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Old 19th Mar 2018, 00:32
  #191 (permalink)  
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Originally Posted by Livesinafield

Its possible to fly the approach with one FMS set for the approach in Miami and the other for the VOR DME in Katmandu, and as long as PF has his/her FMS set to the KTM approach all will be fine.
(
Some modern FMSes require the approach to be in sync.
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Old 19th Mar 2018, 00:40
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Originally Posted by aterpster
Some modern FMSes require the approach to be in sync.
Modern as in three decades ago right? E.g. the 757/767 and the A310/A306.
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Old 19th Mar 2018, 13:07
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Originally Posted by Airbubba
Modern as in three decades ago right? E.g. the 757/767 and the A310/A306.
I flew the pre-Pegagus 767. I don't remember whether the FMSes sync on approach because we didn't do RNAV approaches in those days. I flew the L1011 for three years after that, which tended to "bulk erase" the 767.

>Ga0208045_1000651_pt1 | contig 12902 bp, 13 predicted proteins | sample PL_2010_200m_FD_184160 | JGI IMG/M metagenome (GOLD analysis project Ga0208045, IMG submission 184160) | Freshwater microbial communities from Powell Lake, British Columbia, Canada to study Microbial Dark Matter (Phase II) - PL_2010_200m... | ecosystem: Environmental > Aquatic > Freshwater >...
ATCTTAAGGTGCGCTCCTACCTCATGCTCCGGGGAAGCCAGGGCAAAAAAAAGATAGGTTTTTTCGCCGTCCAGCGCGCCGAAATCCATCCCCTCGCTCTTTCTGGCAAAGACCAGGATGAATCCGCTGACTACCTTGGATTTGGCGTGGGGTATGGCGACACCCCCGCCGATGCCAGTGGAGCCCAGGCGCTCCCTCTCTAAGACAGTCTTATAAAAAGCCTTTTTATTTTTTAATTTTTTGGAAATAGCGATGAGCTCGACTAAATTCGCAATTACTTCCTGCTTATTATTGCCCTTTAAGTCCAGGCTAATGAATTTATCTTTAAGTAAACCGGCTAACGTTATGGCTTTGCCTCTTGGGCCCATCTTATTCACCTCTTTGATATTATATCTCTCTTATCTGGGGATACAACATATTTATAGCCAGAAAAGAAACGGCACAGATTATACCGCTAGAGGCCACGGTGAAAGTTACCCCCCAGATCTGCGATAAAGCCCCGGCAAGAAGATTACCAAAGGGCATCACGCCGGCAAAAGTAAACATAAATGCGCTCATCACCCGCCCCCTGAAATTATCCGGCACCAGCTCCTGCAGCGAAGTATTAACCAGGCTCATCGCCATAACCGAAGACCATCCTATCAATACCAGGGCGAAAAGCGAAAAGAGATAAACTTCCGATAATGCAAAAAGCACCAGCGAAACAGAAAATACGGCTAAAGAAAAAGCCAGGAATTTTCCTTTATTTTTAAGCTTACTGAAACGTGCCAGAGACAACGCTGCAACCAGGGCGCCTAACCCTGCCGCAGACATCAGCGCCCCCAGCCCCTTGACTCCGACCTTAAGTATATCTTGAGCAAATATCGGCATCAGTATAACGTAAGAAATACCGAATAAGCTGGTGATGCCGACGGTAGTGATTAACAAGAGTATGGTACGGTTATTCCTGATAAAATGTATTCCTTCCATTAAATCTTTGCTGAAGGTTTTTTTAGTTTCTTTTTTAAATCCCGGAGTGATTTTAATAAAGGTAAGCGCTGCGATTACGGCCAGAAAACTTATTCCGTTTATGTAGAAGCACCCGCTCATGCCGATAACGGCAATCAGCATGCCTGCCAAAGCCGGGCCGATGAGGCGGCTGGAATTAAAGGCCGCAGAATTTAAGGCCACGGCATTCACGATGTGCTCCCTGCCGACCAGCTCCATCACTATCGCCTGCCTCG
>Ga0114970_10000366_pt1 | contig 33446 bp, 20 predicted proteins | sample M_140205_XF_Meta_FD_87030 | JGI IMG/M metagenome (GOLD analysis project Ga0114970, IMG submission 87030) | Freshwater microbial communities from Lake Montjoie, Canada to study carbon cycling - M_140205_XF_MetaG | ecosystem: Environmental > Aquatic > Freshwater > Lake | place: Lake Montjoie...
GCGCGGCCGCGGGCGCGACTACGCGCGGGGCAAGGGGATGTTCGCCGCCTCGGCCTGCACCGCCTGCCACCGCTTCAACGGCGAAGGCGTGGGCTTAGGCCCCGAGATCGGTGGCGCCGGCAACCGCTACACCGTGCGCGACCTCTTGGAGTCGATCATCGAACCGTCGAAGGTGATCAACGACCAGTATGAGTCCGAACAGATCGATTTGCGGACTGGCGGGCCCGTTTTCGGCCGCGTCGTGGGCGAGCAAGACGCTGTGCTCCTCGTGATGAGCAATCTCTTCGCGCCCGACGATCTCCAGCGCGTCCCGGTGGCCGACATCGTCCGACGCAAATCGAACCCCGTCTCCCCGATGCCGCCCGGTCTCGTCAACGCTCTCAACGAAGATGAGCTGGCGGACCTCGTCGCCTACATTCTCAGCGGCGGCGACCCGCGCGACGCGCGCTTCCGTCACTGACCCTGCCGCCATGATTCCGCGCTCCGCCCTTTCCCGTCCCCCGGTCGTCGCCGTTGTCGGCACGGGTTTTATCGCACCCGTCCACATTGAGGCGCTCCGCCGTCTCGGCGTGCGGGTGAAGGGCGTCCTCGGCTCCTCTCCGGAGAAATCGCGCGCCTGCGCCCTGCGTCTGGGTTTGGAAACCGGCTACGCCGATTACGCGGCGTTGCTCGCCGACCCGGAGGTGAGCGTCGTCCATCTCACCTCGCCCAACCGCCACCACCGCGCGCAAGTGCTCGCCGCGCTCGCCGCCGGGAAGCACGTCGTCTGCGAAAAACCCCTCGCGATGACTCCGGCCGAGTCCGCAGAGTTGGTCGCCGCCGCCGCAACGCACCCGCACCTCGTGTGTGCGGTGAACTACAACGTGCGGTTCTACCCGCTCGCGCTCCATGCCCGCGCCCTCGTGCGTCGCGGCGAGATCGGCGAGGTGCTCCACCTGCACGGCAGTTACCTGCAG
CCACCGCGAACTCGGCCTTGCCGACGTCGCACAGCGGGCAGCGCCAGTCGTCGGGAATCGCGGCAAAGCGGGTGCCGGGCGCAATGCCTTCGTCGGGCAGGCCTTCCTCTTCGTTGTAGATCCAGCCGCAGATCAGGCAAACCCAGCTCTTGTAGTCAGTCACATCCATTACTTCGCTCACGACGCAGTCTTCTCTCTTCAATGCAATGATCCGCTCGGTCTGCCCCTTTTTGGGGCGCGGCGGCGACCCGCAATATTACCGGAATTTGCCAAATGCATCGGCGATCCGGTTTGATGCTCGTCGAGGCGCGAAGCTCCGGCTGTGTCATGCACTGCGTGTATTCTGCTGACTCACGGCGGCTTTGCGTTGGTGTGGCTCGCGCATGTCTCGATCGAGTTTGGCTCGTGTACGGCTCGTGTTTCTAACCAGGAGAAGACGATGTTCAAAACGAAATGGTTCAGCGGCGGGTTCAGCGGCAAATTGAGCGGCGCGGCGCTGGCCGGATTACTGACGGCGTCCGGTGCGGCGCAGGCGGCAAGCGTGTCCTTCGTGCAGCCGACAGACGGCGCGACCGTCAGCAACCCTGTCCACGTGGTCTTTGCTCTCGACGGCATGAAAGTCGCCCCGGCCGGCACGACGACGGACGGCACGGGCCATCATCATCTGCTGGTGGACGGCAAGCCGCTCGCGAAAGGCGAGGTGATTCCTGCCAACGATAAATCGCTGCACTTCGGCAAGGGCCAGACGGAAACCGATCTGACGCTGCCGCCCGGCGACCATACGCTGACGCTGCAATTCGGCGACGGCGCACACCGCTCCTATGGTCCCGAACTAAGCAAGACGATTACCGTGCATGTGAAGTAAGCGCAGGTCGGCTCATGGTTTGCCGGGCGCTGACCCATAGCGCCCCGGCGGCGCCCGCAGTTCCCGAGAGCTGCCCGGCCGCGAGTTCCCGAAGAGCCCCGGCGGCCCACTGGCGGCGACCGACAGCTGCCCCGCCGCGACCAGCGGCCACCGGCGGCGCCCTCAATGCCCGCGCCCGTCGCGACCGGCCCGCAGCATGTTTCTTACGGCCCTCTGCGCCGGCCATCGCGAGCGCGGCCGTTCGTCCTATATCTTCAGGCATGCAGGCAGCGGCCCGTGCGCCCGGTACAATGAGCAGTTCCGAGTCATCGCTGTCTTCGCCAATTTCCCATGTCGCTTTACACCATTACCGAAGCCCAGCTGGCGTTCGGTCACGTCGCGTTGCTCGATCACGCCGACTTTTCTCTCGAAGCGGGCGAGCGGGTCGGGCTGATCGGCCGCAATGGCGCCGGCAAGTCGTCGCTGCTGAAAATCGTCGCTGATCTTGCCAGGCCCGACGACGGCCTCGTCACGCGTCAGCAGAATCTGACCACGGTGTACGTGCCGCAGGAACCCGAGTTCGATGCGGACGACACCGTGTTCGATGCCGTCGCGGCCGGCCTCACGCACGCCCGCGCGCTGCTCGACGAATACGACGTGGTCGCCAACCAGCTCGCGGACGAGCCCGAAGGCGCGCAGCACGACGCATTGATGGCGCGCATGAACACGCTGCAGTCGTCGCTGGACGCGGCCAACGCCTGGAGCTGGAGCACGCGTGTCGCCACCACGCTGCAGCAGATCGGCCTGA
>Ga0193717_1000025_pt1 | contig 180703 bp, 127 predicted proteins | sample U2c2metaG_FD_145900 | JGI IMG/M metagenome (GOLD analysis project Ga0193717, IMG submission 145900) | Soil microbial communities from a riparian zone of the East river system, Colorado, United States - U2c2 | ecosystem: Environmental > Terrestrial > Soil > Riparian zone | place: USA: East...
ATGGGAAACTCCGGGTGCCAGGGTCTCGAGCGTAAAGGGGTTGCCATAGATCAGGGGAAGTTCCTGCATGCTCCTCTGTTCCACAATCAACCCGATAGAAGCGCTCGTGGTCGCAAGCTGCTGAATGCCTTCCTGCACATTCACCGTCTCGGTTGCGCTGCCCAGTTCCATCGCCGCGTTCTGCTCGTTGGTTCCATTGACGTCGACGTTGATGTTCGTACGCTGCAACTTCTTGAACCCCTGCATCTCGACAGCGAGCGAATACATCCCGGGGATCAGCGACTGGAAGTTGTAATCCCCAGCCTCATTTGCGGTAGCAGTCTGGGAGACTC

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Old 19th Mar 2018, 17:31
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FWIW i saw a video of S2-AGU and it has 2 FMS... as it happens i seriously doubt this had anything to do with the accident
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Old 19th Mar 2018, 20:06
  #195 (permalink)  
 
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It does seem they came in far enough off line to the east that ATC assumed they were on track for circle/land 20...
Wind from the west?
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Old 19th Mar 2018, 22:50
  #196 (permalink)  
 
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Originally Posted by portmanteau
Using the correct phrases is paramount in ATC and dare I say it on the flight deck as well.
VFR refers to the rules of flight and VMC refers to the the weather conditions. There is no chance that one "may mean" the other. That's a red herring you are introducing.